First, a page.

How One Drop of Solder Was Worth 2.4 Million Dollars
Yes, you read the title correctly. No, it is not click bait. I promise. In business too much focus is on looking for the silver bullet, the magic pill that will cure what ails us. What is the one big idea I need to improve my business? We rack our brains over and over trying to reinvent the wheel and come up empty. What if you took that big picture thinking and reduced it? What would your perspective look like if you went from 30,000 feet above the ground, to sea level? Do you think you could see more? There is a popular book out there called 212 The Extra Degree. The basic concept discussed and expounded upon is that at 211 degrees water is hot. With one extra degree, at 212 water boils. With boiling water comes steam. With steam you can power a train. One degree can make an enormous impact.
I am currently reading the book Titan by Ron Chernow about the life of John D. Rockefeller. We have all heard of Rockefeller and Standard Oil and how what he did in the late 19th century revolutionized business. Although he was responsible for thousands of employees, hundreds of refineries, plants, docks, ships, etc. he didn’t stay in his ivory tower. He frequently took the time to go into his refineries and observe, listen and ask questions. At one of his plants he observed a worker soldering the lids onto 5 gallon tin cans of kerosene for export. He asked the worker “How many drops of solder do you use?” The employee answered “40”. Rockefeller asked “Have you tried 38? The employee responded no, we have always done 40. Rockefeller asked him to start using 38 drops and report back. A couple days later he followed up and learned that at 38 drops a couple of cans would leak. But at 39 drops, none of them leaked. 39 drops became the new normal throughout Standard Oil. Many years later in his retirement, Rockefeller took great joy in recalling the impact of one drop of solder. He stated that in the first year that one drop of solder saved $2500. His exporting business doubled, tripled and quadrupled in a short time providing him with savings in the hundreds of thousands of dollars. For reference, $100,000 in 1875 is the equivalent of 2.4 MILLION dollars today. One drop of solder.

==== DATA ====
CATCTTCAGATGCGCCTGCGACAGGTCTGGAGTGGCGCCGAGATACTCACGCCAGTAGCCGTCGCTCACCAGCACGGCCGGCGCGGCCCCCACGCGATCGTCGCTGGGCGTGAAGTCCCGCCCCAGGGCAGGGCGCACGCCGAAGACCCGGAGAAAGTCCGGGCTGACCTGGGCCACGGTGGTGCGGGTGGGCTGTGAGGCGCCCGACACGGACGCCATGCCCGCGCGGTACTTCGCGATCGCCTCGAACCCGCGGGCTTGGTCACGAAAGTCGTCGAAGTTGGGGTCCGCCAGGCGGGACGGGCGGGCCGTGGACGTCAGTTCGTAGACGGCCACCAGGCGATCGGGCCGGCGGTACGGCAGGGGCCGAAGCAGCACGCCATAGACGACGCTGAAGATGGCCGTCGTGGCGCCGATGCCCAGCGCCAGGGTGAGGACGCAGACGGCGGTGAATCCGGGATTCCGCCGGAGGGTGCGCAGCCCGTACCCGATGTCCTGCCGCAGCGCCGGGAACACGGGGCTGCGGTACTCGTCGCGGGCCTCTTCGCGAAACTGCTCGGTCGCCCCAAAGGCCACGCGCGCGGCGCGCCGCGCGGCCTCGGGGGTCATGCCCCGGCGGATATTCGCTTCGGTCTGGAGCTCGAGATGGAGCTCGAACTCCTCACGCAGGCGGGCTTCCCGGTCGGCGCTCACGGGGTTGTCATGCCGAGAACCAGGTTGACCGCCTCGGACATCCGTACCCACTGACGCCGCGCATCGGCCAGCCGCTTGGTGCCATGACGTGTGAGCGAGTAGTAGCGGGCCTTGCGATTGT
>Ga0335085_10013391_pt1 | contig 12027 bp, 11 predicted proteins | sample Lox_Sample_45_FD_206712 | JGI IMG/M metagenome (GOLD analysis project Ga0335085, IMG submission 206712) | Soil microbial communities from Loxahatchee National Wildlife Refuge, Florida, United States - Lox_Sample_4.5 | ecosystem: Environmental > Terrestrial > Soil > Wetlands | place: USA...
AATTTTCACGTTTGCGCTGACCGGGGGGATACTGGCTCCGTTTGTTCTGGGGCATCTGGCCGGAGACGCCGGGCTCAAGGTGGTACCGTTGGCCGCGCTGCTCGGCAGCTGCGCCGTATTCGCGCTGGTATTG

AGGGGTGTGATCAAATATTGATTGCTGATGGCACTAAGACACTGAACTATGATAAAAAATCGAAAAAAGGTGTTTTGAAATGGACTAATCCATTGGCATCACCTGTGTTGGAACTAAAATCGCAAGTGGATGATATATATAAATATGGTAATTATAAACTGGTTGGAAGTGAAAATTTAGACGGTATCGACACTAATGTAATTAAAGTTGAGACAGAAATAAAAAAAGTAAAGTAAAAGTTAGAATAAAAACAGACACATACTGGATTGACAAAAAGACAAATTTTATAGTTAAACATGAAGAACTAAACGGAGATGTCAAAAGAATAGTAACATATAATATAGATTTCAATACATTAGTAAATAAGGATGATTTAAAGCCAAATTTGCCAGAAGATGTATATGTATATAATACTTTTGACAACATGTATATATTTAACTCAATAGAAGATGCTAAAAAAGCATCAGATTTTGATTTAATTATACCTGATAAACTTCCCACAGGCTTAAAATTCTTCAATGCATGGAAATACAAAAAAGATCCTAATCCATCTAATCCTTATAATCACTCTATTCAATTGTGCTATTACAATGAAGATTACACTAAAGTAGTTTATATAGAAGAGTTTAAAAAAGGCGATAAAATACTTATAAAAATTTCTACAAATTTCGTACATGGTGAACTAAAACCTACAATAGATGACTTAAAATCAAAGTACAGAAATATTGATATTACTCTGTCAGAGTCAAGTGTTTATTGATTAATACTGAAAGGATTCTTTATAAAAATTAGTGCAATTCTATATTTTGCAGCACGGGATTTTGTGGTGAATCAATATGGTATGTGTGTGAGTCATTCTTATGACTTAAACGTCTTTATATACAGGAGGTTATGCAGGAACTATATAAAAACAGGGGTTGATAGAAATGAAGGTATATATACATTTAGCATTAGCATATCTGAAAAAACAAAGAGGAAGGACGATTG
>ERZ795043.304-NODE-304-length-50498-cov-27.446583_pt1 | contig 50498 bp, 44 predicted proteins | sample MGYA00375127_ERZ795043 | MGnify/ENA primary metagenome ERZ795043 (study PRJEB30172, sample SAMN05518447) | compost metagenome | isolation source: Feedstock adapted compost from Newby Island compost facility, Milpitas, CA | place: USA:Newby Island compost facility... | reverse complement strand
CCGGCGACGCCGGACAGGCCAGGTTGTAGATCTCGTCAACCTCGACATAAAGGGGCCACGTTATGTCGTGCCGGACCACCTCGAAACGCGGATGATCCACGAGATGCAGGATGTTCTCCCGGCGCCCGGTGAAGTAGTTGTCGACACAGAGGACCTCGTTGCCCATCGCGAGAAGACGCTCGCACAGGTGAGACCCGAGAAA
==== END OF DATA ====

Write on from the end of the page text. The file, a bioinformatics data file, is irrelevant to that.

What is your one drop of solder? When was the last time you walked the shop and just watched the processes unfold? How often do you observe, listen and ask questions? Comment below what your one drop of solder was and what it did for you.
Some things to observe, review and consider as you look for your 1 drop of solder
An advisor’s complete interaction with a customer from write up to delivery
A technician performing a multi-point inspection
A technician performing an oil change
A technician diagnosing a check engine light
A detailer washing a car
How much do you pay for washer fluid, oil, rags, brake clean etc.? What form do you buy in it? 1 gallon vs 55 gallon?